It started with a Facebook posting that read in part: “Dearest friends and beloved community. I’ve lived a long, fulfilling and beautiful life. For the last three years I have battled terminal cancer. While I’ve been getting treatment, at this point, it is very aggressive. You should know that I’m not sad. I enter this transition in life feeling so fortunate … I’m really grateful for everyone in my life and proud of my family, career, mi gente, and the work we did on behalf of our community. Thank you all for your love and support. 💜 Gloria Molina
That was the message that former Los Angeles County Supervisor Gloria Molina sent out that caused great consternation and a flood of tributes to a Latina with a number of significant “firsts” under her belt. Gloria Molina was the first Latina elected to the California State Assembly and served there from 1983-1987, and then became the first Latina elected to the Los Angeles City Council in 1987, followed by being the first Latina elected to the Los Angeles County Board of Supervisors in 1991. She served on the powerful and influential county board for 23 years, retiring in 2014 due to term limits, capping 32 years in public service in the state’s largest city and the second-most populous in the country.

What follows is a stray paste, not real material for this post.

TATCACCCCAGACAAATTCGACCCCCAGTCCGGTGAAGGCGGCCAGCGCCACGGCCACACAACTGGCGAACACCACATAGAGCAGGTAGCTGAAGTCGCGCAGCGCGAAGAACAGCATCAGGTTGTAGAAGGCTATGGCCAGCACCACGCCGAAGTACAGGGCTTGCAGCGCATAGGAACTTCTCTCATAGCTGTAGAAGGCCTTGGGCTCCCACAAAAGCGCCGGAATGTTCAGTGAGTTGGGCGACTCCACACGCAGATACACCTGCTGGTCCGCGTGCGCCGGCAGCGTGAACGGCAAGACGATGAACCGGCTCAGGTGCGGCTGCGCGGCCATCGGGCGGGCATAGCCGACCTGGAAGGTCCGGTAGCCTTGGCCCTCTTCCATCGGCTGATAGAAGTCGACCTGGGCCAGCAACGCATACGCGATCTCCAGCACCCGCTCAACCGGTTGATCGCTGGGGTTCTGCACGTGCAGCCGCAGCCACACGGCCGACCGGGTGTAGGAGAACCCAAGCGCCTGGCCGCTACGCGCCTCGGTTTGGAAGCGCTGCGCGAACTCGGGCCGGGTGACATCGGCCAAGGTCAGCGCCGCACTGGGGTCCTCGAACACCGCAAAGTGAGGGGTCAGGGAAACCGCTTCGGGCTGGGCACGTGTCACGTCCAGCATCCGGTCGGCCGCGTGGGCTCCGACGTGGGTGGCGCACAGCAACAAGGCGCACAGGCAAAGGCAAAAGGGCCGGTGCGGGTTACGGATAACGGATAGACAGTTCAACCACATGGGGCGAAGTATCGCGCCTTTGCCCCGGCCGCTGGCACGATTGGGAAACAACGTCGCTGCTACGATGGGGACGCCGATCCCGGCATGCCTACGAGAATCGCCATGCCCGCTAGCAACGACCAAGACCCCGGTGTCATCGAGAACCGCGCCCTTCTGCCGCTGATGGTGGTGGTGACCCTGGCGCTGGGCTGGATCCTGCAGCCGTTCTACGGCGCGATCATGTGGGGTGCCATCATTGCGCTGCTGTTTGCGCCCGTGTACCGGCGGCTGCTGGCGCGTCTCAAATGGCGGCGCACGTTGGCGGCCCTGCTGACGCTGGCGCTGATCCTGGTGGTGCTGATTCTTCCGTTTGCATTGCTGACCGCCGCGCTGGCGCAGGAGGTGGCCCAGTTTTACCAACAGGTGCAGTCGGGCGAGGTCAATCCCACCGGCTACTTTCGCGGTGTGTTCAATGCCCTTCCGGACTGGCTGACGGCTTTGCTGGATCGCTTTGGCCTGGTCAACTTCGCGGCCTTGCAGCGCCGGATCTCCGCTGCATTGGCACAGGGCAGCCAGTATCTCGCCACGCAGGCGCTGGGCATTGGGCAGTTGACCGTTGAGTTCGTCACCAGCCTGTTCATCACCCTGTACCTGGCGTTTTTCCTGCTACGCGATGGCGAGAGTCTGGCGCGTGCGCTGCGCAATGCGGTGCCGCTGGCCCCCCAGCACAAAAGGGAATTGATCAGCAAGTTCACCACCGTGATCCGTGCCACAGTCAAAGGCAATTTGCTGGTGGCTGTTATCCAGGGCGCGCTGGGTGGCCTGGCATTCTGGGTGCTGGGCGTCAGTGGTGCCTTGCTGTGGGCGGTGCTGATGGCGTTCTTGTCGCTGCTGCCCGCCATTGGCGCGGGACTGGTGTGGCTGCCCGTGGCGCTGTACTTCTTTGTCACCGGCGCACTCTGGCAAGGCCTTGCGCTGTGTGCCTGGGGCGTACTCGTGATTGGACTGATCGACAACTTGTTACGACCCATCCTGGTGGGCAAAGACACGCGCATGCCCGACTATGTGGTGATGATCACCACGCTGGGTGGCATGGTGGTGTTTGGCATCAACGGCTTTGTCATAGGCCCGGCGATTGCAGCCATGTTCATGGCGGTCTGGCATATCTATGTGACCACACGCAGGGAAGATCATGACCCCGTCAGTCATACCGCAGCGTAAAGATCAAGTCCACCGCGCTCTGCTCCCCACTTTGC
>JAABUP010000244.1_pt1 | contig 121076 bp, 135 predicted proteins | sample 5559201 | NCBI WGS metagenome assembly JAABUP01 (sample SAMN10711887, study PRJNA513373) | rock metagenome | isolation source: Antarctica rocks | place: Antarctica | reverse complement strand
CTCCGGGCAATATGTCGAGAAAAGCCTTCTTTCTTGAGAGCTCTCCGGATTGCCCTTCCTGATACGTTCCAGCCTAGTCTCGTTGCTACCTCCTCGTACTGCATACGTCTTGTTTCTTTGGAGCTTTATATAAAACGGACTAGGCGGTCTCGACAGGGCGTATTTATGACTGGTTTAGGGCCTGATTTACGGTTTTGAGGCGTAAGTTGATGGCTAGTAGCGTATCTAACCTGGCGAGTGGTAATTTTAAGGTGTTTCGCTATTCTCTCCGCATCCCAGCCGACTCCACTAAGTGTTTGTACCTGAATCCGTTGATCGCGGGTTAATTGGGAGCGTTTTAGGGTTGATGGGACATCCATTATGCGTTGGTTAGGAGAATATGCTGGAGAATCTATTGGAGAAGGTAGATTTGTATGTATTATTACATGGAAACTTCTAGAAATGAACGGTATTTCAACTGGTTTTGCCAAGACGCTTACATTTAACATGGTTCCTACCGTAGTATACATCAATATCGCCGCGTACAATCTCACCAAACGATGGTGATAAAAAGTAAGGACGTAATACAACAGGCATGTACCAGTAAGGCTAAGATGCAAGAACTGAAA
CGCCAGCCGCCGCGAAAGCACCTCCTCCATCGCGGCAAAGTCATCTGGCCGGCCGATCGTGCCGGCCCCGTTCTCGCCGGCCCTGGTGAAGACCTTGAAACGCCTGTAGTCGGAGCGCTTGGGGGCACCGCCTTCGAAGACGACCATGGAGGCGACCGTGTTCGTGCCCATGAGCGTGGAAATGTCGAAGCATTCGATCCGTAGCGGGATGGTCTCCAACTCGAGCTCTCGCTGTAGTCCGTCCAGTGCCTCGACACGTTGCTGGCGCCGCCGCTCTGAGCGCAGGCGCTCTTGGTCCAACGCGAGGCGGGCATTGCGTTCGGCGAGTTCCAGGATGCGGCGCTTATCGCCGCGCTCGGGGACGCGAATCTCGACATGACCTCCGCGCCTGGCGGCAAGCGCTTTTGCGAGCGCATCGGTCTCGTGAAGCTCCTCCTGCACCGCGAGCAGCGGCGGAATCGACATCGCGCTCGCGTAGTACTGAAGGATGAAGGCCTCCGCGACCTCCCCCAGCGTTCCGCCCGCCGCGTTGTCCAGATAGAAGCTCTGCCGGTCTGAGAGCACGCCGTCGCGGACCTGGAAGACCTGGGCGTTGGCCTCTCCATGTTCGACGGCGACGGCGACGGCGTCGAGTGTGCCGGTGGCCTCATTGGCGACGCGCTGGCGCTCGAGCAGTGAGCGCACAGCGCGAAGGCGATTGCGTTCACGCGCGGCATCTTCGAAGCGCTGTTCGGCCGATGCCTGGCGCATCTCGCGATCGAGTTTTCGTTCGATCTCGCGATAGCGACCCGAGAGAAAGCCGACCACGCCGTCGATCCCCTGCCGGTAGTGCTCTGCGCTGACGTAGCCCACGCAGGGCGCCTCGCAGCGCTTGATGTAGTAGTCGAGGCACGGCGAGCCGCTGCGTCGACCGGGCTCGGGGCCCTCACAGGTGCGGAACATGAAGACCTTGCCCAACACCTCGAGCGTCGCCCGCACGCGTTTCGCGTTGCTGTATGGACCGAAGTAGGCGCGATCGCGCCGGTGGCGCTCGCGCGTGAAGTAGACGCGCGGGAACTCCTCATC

“The news of the Honorable Gloria Molina ‘s health prognosis has deeply saddened the Latino community, the people of Los Angeles and California, and the entire NALEO Family,” said Arturo Vargas, chief executive officer of the National Association of Latino Elected and Appointed Officials (NALEO), on whose board Gloria Molina once served.
“Her work is also particularly meaningful to our organization because of her longstanding professional relationship with our organization’s founder, (the late former) Congressman Edward R. Roybal. The circumstances around Roybal’s 1958 Los Angeles County Board of Supervisors election loss were evidence in a lawsuit that proved a history of voting rights discrimination against Latinos by the County of Los Angeles. The lawsuit resulted in the creation of the Los Angeles County Board of Supervisors First District, a seat Molina went on to win and ably represented,” said Vargas, adding, “She spent her entire career blazing the trail for future leaders, particularly Latinas and other women interested in government service. Her legacy will continue in the policy changes she secured, lives she touched, and communities she served. We wish her and her family a time of peace and reflection on the incredible life and career of one of the most important elected officials in our nation’s history.”
County Supervisor and former member of Congress Hilda Solís succeeded Gloria Molina, calling her a role model and trailblazer.
“Seeing her break these glass ceilings inspired me. I remember dreaming of one-day serving our community just as she did, with passion. Gloria demonstrated great determination and persistence in representing our most vulnerable. I’m grateful to know Gloria and stand on her shoulders. May her legacy live on for generations to come.”